GRADED DISCUSSIONS as part of the Assessment Task B: Discussion Board Participation. Students must participate in a minimum of 5 discussions. All posts must be fully referenced.

Assessment 3 Task: Portfolio of Work / Reflective Essay

Assessment name: Portfolio of Work / Reflective Essay

Due: Start of SWOTVAC Week 13

Weight: 50%

Length: 2000-3000 words

Feedback mode: Feedback will be provided via Canvas

Learning Objectives Assessed: This assignment assesses Learning Objectives 1, 2, 3 & 4


Each student must submit a portfolio of work incorporating their reflections on their work experience via Turnitin. 

In 2,000 words minimum (3000 words maximum), you are to collate and collect evidence of the projects you have been involved in and demonstrate that you have used research and other skills relevant to your program of study during the work placement or, in the case of those placements that primarily involve shadowing, in your consideration of an important issue relevant to your placement and your host organisation. 

The objective of this task is to allow you to demonstrate that you can, using models introduced in the learning materials, apply reflective praxis to demonstrate insight in respect to your own experiences.

What is meant by an annotated portfolio of work?

It will not be enough to merely submit examples of your work or any report that you have written. Instead you are required to identify the context in which you were asked to provide this work, the extent to which it aligned with your academic experiences so far, the research and research methodologies you deployed (and the reasons for suggesting them). To the extent that the project was a collaborative or group project, you must identify your own contributions and reflect on the nature of the collaborative process using one or more of the reflective models included in the course materials.  

What if you are unable to produce ‘work product’?

Some students will not be able to produce ‘work product’ for a range of reasons - for example, their placement may involve significantly more observation than work activity (which is the case with student who are given the opportunity to shadow a magistrate for example) or it may be a breach of confidentiality to disclose work product.  In such cases, your final report will need to be structured to focus on the reflective practice. You should talk to your facilitator with a view to determining the most appropriate way to structure your submission in your specific circumstances.

Assessment criteria for the reflective report / annotated portfolio of work

A detailed assessment rubric will be provided in the course website.  The Assessment criteria for this task are:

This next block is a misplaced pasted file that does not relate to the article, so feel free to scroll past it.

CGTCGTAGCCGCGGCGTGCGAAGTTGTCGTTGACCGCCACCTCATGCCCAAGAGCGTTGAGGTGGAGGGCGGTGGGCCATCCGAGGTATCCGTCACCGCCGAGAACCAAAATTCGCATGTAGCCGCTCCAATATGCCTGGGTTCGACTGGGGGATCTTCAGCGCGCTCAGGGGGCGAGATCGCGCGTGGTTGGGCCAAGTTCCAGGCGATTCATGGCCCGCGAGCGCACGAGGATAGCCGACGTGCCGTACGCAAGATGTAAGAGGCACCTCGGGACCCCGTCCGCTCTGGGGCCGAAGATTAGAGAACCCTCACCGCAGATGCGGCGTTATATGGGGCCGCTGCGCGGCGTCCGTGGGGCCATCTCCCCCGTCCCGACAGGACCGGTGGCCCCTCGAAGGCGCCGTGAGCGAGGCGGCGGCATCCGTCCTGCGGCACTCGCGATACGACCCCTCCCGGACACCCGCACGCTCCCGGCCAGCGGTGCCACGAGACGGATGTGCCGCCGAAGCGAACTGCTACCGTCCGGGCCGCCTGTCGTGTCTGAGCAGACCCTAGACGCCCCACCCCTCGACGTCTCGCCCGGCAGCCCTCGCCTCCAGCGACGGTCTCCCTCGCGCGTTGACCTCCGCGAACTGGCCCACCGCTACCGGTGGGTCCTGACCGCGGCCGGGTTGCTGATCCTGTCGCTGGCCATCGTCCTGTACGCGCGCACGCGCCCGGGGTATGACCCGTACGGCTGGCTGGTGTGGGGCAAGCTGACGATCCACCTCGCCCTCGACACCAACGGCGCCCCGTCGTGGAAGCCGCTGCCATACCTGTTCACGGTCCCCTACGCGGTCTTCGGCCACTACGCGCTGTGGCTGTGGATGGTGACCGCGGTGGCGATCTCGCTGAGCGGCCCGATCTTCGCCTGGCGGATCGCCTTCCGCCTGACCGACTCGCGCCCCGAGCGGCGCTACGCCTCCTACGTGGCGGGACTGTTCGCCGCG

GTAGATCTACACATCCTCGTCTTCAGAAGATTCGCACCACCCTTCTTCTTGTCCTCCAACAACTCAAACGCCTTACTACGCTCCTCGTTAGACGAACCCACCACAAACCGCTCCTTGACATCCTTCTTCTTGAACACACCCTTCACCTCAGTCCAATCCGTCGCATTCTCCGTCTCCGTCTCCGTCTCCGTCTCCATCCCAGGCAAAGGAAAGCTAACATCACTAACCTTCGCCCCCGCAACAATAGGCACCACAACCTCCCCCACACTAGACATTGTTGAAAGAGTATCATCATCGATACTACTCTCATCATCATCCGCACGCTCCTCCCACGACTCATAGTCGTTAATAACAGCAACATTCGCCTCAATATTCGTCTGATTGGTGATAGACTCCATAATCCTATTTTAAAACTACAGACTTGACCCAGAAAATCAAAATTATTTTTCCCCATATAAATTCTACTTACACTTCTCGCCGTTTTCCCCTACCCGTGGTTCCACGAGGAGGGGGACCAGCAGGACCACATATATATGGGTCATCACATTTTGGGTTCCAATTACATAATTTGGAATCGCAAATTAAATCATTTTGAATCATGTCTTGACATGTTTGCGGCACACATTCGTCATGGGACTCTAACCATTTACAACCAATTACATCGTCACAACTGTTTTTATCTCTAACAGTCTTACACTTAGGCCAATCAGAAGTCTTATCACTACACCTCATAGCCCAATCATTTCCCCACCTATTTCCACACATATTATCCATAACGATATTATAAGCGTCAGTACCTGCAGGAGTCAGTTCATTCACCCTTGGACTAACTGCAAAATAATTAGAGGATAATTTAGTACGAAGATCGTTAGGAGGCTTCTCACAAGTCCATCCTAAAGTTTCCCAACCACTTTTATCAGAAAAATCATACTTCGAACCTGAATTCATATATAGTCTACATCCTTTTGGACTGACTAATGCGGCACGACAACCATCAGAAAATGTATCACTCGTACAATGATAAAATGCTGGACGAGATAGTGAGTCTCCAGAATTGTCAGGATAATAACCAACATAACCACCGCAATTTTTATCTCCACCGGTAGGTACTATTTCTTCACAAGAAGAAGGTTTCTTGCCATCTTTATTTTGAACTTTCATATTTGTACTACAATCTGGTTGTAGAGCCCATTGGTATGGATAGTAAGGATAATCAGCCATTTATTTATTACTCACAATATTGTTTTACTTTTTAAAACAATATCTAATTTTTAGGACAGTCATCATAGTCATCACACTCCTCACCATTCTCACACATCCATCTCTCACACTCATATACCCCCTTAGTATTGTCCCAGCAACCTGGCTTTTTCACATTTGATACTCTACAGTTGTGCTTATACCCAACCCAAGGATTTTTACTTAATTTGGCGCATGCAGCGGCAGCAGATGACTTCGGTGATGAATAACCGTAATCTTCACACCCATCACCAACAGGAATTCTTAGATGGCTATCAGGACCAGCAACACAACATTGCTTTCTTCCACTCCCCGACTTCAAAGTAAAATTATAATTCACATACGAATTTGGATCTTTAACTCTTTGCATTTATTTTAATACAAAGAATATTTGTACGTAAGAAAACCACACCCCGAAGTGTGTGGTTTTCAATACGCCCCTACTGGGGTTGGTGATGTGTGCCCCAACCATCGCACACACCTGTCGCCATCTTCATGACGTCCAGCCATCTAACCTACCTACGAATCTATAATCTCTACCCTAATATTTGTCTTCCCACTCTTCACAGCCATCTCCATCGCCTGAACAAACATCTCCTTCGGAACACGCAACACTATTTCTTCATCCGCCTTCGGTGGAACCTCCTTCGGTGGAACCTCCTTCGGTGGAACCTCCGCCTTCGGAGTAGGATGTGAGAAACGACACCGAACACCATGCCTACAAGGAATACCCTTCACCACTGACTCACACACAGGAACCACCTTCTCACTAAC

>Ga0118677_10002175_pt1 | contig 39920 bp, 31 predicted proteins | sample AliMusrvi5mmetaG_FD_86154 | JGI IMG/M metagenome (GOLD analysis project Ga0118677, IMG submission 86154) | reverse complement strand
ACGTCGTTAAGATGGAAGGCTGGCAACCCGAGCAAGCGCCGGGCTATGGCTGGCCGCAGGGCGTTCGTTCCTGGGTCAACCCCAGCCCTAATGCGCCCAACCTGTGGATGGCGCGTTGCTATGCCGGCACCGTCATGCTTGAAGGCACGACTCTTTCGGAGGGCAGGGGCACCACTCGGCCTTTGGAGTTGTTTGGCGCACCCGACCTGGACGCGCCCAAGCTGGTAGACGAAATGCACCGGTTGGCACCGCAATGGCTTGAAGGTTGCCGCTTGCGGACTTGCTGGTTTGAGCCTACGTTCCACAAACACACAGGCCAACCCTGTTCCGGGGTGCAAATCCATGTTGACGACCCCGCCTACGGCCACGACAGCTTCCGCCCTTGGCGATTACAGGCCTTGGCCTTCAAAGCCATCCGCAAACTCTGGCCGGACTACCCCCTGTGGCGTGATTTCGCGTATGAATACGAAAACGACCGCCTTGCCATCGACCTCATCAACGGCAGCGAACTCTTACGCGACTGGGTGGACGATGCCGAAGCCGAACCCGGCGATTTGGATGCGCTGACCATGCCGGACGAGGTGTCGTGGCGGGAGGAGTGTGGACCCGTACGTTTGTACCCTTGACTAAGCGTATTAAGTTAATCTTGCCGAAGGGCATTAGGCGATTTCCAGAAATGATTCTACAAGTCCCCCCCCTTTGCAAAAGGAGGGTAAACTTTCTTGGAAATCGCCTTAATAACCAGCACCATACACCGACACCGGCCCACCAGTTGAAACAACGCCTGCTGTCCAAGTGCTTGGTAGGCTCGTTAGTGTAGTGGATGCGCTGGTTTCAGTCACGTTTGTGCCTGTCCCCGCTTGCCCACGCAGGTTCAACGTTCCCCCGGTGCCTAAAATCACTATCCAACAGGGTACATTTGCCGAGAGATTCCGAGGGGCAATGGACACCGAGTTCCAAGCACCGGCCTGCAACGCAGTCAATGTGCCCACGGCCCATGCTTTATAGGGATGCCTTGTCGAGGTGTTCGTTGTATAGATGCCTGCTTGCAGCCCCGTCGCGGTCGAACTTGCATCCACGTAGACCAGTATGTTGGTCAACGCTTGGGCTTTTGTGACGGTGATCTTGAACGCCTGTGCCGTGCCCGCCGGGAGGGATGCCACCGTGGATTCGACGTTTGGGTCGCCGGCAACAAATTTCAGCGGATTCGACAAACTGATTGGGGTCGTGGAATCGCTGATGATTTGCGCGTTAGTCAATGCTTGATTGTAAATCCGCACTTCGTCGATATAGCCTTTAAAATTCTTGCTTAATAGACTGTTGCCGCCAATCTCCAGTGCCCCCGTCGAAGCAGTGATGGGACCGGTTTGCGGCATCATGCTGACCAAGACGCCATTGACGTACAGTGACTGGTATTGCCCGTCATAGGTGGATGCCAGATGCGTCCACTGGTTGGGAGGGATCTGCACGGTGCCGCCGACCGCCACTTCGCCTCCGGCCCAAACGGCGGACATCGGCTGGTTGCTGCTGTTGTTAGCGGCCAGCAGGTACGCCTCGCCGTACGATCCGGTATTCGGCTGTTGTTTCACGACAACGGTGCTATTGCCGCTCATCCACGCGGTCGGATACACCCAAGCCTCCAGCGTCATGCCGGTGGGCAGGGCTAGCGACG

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Assessment 4 Task D: Research Proposal

Task D: Research Report 

Due & Weight: 20% - Research Proposal due at the end of Week 6

Due: When 120 hours work experience has been completed

Length: 3000 words minimum (5000 words maximum)

Detail: Research Paper on a topic agreed with your academic supervisor in discussion with your workplace supervisor, addressing an important issue relevant to your placement and your host organisation.

Step 1 - Research Proposal due end week 6

You must submit a topic for feedback and approval by the end of week 6 to your academic supervisor. 20% of your mark is provided for your initial submission, but more importantly this will be an opportunity for you to obtain feedback and direction.

Your research proposal should be no more than 3 pages and include the following:

  • your proposed topic;

  • a brief outline of the reasons why you consider this to be an important and relevant matter for consideration;

  • a preliminary literature review;

  • a description of your proposed methodology.

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Assessment 5 Task D: Research Report

Task D: Research Report 

Due: Research Proposal - at the end of week 6

Research Report - at the end of SWOTVAC week 13

Length: 3000 words minimum (5000 words maximum)

Detail: Research Paper on a topic agreed with your academic supervisor in discussion with your workplace supervisor, addressing an important issue relevant to your placement and your host organisation.

Step 2 – Research Paper due end of SWOT VAC week 13 (30%)

  • Must address feedback received from supervisor on research proposal

  • 3000 – 5000 words, excluding references

Assessment Criteria for your research paper: